reiterating iteratives (once again)

Hartmut Haberland hartmut at RUC.DK
Sat Aug 30 21:44:36 UTC 2003


Pier Marco Bertinetto wrote:

> I read the correspondence concerning iteratives, and I would like to
> add a personal comment.
>
> I agree that no terminology is perfect, for the simple reason that
> human beings are not. On the other hand, I think a little effort to
> find a common ground would be welcome. Just think of this. Suppose you
> want to browse the Konstanz Archive about this matter (caution: I did
> not do the experiment, this is simply an example).
>
> Well, what are you going to do? I presume you would do the same as me,
> namely search for any possible term relating to the concept in
> question, because the Archive obviously inherits the terminology of
> its sources (iterative, reiterative, pluractional, frequentative,
> repetitive action, repeated action etc.). This is unfortunate. Even
> more unfortunate, though, is the fact that you do not know what these
> words actually stand for, unless the source provides an explicit
> explanation.
>
> So, after all, I agree with those who are in favour of a "light" (non
> intrusive) standardization.
>
> By the way, D. Cusic 1981 (Verbal plurality and aspect, PhD Stanford
> University), introduces a nice distinction here: "event-internal (vs.
> external) plurality". This does not need any further comment, anybody
> would understand what is meant by that.
>
> Needless to say, this does not solve the problem. Event-external
> plurality may in turn mean two different (alas, often confused in the
> literature) things, namely simple iterativity or habituality (as
> implemented in the Romance languages or in Bulgarian, and as defined
> in Lenci & Bertinetto 2000 ( "Aspect, adverbs and events: Habituality
> vs. perfectivity", in James Higginbotham, Fabio Pianesi & Achille
> Varzi (eds.), Speaking of Events, Oxford University Press, New York /
> Oxford: 245-287).
>
>
> In any case, one step at a time is not a waste of time.
>
>
> Best
>
> Pier Marco Bertinetto
>


Another personal comment:

As to "event-internal (vs. external) plurality": a good example is the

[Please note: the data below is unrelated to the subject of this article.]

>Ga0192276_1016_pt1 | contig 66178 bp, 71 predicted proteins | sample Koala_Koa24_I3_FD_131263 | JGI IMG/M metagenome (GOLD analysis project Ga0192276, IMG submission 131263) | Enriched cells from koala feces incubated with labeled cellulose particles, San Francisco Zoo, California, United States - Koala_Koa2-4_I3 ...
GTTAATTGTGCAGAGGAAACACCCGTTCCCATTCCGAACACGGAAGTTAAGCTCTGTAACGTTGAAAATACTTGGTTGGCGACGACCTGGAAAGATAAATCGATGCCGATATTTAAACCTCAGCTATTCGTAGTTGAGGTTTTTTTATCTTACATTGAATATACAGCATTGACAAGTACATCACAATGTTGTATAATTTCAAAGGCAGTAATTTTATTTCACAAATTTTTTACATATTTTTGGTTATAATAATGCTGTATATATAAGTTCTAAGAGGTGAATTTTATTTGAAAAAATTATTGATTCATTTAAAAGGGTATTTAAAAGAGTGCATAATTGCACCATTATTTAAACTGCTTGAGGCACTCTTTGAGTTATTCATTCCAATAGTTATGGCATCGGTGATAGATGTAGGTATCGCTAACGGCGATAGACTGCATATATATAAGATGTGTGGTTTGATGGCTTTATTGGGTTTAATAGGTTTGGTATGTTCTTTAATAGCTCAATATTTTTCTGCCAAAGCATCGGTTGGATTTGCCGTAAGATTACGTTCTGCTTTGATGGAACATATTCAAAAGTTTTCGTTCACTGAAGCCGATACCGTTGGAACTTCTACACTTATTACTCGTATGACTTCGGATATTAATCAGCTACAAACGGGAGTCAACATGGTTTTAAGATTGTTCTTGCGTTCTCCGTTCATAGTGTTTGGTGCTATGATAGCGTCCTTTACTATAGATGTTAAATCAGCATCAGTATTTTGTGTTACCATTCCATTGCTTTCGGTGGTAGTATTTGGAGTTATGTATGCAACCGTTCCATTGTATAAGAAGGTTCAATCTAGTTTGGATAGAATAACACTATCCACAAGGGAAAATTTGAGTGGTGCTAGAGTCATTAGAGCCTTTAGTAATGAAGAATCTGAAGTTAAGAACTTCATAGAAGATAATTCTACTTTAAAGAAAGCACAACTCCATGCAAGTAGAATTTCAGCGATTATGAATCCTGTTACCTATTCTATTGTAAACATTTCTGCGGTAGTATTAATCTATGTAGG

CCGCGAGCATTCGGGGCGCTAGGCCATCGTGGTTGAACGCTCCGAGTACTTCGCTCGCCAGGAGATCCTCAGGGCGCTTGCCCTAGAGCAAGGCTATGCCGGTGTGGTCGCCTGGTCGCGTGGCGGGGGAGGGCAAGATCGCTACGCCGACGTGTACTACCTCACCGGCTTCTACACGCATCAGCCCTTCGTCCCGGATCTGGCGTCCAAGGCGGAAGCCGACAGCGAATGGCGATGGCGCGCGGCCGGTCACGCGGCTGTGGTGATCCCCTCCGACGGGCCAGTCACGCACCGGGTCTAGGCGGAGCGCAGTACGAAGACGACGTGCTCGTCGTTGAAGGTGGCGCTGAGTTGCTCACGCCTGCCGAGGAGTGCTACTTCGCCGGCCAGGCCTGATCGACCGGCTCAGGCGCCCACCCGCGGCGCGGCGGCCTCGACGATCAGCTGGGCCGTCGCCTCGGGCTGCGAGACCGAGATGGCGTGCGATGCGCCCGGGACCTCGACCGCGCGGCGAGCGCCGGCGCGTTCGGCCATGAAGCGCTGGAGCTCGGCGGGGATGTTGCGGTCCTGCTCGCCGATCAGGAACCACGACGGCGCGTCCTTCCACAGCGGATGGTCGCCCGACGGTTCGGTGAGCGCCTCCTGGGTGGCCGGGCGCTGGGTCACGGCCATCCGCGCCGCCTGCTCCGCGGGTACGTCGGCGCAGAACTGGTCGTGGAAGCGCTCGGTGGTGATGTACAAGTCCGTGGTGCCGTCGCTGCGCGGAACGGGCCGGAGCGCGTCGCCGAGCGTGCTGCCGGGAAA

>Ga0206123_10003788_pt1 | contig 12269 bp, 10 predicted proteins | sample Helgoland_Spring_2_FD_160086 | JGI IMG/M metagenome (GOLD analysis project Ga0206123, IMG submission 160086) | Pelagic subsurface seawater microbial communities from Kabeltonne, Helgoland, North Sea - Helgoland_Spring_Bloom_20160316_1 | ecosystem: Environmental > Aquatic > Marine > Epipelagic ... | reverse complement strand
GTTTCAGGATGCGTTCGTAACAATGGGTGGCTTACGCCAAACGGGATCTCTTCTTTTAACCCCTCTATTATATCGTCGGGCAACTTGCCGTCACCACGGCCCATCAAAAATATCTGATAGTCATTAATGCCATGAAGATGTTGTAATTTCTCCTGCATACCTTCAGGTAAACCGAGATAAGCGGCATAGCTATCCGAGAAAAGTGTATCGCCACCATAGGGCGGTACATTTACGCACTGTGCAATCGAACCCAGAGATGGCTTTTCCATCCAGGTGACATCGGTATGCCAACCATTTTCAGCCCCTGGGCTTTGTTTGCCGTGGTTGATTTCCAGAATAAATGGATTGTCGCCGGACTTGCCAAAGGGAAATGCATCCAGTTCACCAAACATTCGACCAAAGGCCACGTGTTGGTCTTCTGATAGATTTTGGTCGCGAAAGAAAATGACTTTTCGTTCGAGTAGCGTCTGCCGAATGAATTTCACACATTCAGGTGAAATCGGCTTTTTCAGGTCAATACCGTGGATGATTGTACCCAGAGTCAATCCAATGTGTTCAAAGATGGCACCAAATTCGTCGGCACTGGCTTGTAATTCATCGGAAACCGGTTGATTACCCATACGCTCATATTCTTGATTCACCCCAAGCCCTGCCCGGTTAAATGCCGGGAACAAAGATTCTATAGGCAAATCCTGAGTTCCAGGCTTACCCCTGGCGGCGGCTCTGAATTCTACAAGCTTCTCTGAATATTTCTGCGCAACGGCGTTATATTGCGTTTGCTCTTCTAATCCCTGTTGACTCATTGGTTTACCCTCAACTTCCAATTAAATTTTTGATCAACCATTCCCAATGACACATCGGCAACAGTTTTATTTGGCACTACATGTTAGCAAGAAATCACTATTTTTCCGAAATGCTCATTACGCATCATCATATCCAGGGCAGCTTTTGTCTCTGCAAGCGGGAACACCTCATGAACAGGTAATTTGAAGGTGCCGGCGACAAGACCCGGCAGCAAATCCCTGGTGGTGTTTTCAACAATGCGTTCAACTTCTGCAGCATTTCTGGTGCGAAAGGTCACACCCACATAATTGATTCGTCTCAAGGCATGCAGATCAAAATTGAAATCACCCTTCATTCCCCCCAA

well-know film title,

The postman always rings twice.

I guess this is not ambiguous (in most if not all conceivable contexts), but

The postman rang twice

is - and the ambiguity is exactly that between event-internal and
external plurality.

Finding catching examples pinponting a terminological distinction by way
of ambiguity of a sentence-out-of context (an ambiguity that often may
not even be observed when a sentecnce is presented in context) should
not be dismissed as a mere pedagogical device. We all know cases of
terminological distinctions where the distinction in itself is obvious
enough, but we can never remember which is which. My favorite examples
are transaction vs. interaction, or coherence vs. cohesion. (Admittedly
not typological examples, but maybe well-chosen for exactly that reason.)

Needless to say, I completely agree with Pier Marco.

Another good example is the stubbornness with which scholars of Slavonic
languages insist on calling aspect which really is Aktionsart. Yes, I
know I am being provocative, but in spite of the fact that numerous
people have tried to persuade me that this terminology actually is
correct (or adequate), I'm not convinced.

Of course, this is in part a consequence of the use of English as a
terminological lingua franca. Nobody would probably claim that Russian
vid and Greek opsi actually are the same phenomenon (unless you only are
interested in function and disregard form completely), and this might be
a point in favour of good old Rasmus Rask's proposal to use separate
grammatical terminology for every language you are talking about. But if
you follow his suggestion, typology turns out to be virtually
impossible. I don't want to elaborate on this since it is obvious what
this implies, but I wanted to remind the community that we are not just
discussing terminology - you never discuss just terminology - but that
we are getting at something very basic and central.

For a number of reasons, and for good reasons, typology must answer
'yes' to the two questions,

1. Can languages be compared?, and
2. is it posssible to find a system of classification which works across
languages?

at least as a working hypothesis. But making such a decision does not
make the problem disappear. If we don't make any classifications, we
cannot talk. This doesn't mean that classifications are unproblematic -
but not just because the one classification might be more suitable than
the other. The very premises on the basis of which we classify may be
the real problem. For this reason, I believe that the history of
terminilogy gives us invaluable insight into the basics of any
discipline. On the other hand, doing our job requires that we forget
this - most of the time.

Hartmut Haberland

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